In other words, the estate experts were lauded and rewarded for professional, thoughtful and well-reasoned opinions and the IRS and its expert were blasted.
Tax Refund of Over $14 Million
Bottom Line: The estate received an estate tax refund of over $14M! What’s more, the family agreements have served to preserve Mr. and Mrs. Elkins’ original intent that the collection be preserved for the family’s enjoyment for many years to come.
This is the “have your cake and eat it too” scenario for many artwork lovers. As a Naples, Florida estate settlement attorney, I hear from clients and friends who worry about the impact their substantial art collections will have on their estates. This impact often has two prongs, as we see in the Elkins’ case:
- First, there tends to be substantial concern over how to reduce the estate tax liability created by the tremendous value these collections have built up over the years.
- Second, there also tends to be concern about how to keep the collection together and make sure that the family can enjoy it without quarrelling siblings and cousins.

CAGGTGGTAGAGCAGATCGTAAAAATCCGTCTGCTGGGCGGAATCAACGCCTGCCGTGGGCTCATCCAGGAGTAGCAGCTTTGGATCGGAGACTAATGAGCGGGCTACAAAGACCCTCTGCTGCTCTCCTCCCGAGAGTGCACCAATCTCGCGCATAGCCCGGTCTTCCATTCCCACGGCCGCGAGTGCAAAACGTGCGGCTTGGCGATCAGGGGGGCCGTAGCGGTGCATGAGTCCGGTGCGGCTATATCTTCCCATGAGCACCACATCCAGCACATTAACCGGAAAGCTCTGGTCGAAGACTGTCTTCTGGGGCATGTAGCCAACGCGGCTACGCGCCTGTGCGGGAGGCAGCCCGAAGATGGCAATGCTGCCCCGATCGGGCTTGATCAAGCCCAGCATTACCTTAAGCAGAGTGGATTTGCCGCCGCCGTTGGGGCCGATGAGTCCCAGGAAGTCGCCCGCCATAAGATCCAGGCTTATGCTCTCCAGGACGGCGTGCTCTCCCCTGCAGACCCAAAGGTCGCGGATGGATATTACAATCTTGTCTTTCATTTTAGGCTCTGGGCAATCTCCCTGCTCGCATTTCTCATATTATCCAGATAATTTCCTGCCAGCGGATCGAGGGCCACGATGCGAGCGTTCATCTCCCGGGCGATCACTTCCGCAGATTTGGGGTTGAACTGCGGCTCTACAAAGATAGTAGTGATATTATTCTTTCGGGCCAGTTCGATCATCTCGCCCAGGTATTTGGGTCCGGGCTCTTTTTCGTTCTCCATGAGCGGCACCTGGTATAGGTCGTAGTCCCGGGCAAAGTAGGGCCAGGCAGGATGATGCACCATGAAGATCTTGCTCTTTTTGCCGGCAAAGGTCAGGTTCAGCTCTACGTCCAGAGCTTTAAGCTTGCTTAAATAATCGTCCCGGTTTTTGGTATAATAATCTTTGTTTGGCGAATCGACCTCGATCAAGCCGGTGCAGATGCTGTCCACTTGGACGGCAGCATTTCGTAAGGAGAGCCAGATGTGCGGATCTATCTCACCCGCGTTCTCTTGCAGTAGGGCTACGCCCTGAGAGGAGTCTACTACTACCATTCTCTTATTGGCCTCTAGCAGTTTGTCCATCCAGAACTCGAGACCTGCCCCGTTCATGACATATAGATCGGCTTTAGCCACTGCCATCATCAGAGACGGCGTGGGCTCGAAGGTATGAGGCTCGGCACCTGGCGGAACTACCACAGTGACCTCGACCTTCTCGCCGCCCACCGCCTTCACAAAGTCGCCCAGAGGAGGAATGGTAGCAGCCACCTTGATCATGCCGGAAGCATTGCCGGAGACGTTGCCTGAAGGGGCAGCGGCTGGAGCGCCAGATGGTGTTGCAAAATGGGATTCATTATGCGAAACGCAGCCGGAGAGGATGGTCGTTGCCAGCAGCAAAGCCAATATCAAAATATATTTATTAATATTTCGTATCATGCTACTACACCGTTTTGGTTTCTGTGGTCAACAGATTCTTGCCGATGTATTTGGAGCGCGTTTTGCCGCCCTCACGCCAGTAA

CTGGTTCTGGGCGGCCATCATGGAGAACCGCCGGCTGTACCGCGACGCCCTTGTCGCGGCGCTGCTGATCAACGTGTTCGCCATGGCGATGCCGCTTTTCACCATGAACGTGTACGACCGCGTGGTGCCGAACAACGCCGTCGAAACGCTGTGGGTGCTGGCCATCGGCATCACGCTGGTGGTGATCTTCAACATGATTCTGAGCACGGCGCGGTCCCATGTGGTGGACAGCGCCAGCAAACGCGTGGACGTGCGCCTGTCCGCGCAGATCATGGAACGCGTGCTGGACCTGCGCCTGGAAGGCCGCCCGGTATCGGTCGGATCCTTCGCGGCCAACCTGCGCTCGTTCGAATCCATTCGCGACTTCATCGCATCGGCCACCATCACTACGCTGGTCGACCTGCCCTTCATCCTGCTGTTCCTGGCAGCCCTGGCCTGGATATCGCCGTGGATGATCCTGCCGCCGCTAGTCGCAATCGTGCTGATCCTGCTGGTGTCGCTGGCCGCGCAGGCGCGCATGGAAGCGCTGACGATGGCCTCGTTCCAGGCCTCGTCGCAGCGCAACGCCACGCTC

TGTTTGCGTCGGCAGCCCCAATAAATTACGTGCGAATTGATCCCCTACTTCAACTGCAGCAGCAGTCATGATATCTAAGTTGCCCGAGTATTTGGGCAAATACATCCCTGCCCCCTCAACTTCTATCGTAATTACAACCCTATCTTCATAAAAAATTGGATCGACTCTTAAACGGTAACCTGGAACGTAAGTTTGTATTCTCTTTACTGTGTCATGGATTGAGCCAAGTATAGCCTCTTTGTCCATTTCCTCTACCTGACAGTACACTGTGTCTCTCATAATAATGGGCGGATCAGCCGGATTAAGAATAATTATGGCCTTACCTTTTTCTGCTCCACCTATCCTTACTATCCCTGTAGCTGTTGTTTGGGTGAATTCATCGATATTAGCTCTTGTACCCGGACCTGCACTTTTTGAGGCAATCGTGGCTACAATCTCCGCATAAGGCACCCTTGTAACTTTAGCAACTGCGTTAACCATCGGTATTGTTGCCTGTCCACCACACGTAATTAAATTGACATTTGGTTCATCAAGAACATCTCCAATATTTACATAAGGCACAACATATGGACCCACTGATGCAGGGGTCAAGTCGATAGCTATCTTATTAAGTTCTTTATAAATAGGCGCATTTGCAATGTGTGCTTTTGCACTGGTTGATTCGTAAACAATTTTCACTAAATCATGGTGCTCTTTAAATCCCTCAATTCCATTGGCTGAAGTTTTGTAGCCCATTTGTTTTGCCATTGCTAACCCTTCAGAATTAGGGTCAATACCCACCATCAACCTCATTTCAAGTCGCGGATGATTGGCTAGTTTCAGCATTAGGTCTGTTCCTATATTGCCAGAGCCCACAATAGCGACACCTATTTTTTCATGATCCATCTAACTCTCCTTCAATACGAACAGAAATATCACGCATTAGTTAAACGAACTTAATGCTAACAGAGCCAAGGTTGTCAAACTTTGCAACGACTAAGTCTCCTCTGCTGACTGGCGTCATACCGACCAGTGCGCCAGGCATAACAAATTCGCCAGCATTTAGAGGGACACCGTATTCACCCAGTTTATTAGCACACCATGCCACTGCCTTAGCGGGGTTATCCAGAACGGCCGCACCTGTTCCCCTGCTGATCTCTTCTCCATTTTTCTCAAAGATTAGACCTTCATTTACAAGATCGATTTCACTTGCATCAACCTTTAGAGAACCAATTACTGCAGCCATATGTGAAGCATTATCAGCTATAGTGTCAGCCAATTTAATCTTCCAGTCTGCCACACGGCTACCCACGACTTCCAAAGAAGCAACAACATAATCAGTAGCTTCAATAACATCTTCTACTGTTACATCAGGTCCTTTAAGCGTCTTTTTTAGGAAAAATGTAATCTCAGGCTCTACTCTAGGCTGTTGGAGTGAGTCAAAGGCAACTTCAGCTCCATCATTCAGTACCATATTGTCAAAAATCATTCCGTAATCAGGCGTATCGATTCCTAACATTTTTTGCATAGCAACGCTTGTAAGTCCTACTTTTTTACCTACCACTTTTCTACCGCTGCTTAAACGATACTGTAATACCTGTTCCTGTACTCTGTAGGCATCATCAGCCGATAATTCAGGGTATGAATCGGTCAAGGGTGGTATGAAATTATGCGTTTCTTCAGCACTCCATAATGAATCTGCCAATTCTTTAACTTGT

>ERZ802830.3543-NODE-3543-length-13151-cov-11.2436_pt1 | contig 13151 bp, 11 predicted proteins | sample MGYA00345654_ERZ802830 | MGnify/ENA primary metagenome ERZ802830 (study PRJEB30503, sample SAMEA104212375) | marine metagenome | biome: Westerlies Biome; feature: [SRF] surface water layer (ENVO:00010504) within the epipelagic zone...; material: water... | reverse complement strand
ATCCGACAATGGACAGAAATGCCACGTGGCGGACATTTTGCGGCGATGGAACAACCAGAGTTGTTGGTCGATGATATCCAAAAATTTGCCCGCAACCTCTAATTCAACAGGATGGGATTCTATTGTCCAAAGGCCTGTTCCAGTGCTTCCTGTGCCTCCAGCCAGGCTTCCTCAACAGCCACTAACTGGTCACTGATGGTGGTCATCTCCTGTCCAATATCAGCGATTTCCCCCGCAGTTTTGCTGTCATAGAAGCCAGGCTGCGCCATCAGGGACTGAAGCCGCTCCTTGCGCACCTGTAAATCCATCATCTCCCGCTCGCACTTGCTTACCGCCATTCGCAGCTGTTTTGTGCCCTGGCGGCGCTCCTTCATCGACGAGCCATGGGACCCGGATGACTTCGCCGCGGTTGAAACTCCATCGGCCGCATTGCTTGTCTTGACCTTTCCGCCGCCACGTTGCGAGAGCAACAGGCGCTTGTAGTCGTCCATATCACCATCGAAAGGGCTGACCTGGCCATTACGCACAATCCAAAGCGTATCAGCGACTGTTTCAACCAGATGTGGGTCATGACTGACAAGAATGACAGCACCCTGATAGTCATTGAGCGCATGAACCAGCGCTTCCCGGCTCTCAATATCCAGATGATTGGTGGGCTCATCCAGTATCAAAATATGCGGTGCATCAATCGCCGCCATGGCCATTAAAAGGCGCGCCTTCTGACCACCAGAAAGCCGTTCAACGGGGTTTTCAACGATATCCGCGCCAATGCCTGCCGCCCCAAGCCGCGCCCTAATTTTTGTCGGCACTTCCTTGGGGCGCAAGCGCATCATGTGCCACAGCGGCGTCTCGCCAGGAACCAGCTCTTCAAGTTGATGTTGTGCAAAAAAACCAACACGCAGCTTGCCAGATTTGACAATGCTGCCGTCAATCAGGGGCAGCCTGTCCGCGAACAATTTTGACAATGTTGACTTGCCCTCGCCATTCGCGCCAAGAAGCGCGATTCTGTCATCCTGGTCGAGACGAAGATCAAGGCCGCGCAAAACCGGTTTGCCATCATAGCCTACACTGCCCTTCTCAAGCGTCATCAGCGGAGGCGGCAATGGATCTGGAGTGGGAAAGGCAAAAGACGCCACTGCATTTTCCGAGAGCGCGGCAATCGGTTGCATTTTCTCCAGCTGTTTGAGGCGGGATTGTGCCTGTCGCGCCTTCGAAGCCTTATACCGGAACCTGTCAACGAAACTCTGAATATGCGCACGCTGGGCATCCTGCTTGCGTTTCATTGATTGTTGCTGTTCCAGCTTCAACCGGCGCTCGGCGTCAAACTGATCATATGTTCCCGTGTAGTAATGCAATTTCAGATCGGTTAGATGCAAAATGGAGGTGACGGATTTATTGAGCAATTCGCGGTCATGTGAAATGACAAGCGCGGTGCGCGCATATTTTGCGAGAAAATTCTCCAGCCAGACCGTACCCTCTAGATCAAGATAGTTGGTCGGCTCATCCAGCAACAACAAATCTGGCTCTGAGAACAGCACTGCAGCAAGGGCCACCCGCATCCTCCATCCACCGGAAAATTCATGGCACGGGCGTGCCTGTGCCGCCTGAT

The moral of the story: proper estate planning wins again.
Start early by documenting your art with as much detail as possible – catalogue each piece and save receipts. Keep track of your family stories about how the art was acquired and how the collection evolved. And keep your estate planning or probate attorney apprised about your art’s value and significance to you and your family.
If you do have concerns about your art collection, please feel free to get in touch by visiting www.OakstoneLaw.com or calling 239.206.3454.
Oakstone Law is dedicated to helping clients build a solid future by offering a range of services focusing on estate planning and estate and trust settlement (click here to view our services). Headquartered in Naples, Florida, the practice offers easy-to-understand, fixed-cost Client Service Packages, eliminating the traditional hourly rate structure (and headaches). Oakstone Law was founded by attorney Robert Kleinknecht, member of the Florida Bar and Massachusetts Bar. Bob has 15 years’ experience, including serving as a personal, in-house estate, tax and charitable planning attorney for a Forbes 400 family for over 8 years. He also previously served as an estate planning and estate settlement attorney with prominent firms in Boston and Washington, D.C. Click here for more About Oakstone. Click here to ask us a question via the website, or click here to contact us directly.